Happy Easter and Passover from Amy
To celebrate the holidays, here’s a piece of trivia and a treat.
Have you ever wondered why a bunny is associated with Easter? I never gave it much thought. Recently, I became a bit curious. As Elmer Fudd would say, what’s the story about that “silly wabbit.”
Here we go with a brief history of the Easter bunny.
Historians believe the Easter bunny became a holiday icon back in the 1700’s brought over by German immigrants who settled in Pennsylvania.
Why is the Easter bunny a symbol of Easter? The most popular thought is that rabbits represent fertility and fruitfulness. In other words, hares represent new life.
We know that rabbits don’t lay eggs. It’s chronicled that the immigrant’s children made nests so the bunny would have a place to lay colored eggs.
This custom eventually spread across America and became the tradition it is today.
Here’s a sweet treat for Passover.
I posted this recipe last year. It got a great response. By popular demand here it is again!
To be honest, this is not my recipe. My friend, Caroline who runs a tight ship with a smile at my favorite supermarket’s courtesy counter, introduced me to this wonderful confection.
Last year Caroline was kind enough offer me a sample of her treat. All it took was one bite and my taste buds had big smiley faces on them.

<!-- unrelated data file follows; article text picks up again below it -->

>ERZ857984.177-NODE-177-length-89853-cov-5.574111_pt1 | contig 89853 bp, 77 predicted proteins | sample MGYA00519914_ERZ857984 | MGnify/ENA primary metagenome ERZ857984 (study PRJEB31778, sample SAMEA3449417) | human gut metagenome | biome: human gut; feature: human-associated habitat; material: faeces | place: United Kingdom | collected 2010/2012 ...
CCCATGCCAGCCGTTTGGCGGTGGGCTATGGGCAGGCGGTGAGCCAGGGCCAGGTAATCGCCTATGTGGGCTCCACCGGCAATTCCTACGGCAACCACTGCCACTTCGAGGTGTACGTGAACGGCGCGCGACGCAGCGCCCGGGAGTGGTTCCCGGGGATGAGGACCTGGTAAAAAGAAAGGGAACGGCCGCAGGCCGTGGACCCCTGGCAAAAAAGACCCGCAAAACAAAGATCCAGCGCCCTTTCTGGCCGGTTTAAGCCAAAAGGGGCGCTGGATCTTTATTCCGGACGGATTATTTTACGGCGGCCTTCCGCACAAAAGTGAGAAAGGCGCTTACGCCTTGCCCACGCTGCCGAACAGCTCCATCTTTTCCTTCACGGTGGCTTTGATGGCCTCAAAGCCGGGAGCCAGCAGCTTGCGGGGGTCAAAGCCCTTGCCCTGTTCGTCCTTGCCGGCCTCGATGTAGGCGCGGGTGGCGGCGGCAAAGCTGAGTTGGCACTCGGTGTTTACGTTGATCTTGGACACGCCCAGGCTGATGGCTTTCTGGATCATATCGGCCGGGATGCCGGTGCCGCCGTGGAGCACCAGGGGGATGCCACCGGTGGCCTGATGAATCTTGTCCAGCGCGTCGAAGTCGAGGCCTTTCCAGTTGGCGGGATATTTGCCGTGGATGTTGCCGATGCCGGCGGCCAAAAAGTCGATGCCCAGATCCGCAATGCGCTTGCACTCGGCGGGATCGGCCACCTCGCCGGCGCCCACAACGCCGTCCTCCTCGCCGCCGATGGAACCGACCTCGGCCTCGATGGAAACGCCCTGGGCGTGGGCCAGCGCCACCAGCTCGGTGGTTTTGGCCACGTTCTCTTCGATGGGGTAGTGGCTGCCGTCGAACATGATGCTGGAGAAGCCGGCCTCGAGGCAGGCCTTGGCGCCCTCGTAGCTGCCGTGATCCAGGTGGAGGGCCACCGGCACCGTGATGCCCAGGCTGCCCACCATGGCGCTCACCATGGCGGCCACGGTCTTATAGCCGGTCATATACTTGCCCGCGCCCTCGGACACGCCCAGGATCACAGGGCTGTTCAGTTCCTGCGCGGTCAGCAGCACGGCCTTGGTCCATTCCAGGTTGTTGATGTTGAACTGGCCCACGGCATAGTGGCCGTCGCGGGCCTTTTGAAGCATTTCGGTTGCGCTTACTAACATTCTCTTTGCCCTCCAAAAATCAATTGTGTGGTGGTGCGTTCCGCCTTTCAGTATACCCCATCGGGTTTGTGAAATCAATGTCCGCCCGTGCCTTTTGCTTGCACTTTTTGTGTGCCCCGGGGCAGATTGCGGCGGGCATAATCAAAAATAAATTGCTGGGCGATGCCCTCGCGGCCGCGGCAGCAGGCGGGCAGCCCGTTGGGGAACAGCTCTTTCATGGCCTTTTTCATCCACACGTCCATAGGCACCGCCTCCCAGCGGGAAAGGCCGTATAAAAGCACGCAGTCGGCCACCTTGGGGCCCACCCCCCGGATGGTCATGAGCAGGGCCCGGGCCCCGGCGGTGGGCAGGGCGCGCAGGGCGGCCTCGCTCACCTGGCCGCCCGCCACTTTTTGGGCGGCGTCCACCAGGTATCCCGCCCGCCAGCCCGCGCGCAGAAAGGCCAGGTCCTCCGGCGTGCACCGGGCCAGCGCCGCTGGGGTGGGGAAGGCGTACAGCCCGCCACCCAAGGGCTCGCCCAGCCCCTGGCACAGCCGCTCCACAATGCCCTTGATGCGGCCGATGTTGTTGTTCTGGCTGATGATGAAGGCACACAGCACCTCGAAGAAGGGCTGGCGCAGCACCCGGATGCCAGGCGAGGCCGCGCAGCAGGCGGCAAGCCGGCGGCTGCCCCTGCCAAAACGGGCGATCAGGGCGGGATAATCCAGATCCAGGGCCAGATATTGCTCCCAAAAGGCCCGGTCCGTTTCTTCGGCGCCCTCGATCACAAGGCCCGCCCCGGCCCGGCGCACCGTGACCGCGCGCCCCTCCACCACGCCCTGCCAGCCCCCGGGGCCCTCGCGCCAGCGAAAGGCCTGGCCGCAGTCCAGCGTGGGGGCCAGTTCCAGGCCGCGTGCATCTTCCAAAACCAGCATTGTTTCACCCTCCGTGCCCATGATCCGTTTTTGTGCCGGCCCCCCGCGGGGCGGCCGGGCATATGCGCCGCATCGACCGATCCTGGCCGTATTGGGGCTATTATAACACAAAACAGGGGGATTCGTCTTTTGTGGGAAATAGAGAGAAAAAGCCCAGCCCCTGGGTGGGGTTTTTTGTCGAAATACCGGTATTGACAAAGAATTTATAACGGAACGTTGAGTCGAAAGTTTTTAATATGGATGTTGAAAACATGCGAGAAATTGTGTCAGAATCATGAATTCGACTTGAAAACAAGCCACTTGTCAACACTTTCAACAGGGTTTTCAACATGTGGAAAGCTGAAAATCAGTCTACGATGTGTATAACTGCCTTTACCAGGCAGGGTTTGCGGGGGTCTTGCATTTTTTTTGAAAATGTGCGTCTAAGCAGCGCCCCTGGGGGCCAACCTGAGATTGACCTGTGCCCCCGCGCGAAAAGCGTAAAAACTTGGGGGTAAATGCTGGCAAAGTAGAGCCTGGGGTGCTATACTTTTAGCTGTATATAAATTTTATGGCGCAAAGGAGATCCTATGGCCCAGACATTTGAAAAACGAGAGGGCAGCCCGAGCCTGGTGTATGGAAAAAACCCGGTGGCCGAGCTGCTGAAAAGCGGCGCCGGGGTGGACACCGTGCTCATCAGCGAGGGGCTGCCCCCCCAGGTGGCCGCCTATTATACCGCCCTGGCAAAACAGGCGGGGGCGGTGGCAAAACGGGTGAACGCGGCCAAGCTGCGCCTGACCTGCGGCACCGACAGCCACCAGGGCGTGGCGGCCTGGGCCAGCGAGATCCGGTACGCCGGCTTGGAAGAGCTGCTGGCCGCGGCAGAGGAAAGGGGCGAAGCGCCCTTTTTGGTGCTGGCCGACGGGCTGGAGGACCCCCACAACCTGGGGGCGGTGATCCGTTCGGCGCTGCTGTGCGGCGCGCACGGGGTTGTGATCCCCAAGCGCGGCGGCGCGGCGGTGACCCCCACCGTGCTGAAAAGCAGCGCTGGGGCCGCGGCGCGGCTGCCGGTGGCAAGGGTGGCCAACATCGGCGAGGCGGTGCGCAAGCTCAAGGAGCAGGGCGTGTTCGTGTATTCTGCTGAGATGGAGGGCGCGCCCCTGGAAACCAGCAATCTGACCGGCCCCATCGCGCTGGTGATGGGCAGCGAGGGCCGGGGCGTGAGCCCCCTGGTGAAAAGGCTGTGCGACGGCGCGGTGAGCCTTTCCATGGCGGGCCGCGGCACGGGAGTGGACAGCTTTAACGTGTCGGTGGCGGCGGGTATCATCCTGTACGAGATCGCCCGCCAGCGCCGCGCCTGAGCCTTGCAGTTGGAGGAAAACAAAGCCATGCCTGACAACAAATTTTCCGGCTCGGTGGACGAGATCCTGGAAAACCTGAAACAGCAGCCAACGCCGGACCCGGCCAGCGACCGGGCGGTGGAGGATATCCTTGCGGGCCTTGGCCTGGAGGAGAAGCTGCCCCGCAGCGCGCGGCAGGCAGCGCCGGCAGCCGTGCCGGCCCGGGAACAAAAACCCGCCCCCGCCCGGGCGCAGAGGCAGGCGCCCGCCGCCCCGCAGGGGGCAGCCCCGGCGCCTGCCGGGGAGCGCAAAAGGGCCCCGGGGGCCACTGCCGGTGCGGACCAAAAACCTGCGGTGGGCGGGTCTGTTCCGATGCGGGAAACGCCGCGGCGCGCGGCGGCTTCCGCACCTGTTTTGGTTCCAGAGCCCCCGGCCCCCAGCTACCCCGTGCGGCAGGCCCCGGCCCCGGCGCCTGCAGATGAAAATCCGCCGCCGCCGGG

Recipe for Candied Matzo
Preheat your oven to 350 degrees
Line cookie sheets with foil
Separate ten matzos each into four pieces
You will need three sticks of butter
Two cups of brown sugar
One bag of chocolate chips
Your preference..several cups of crushed peanuts,almonds, or Caroline’s favorite, pecans.
Melt mixture of butter and sugar until it boils.
Brush on to each piece of matzo
Place coated matzo into oven.
Leave in oven until you see the butter and sugar bubbling on top of the matzo. This will take 5 to 8 minutes. Be careful not to burn the topping.
Melt the chocolate in a separate pot.
When matzo comes out of the oven, let it cool.
Drizzle melted chocolate on top of the matzo.
Spread a layer of nuts on top.
Place the candied matzo in fridge for about an hour.
After they’ve cooled, break into pieces (like peanut brittle or bark) and enjoy!
From my family to yours, have a happy Easter and Passover!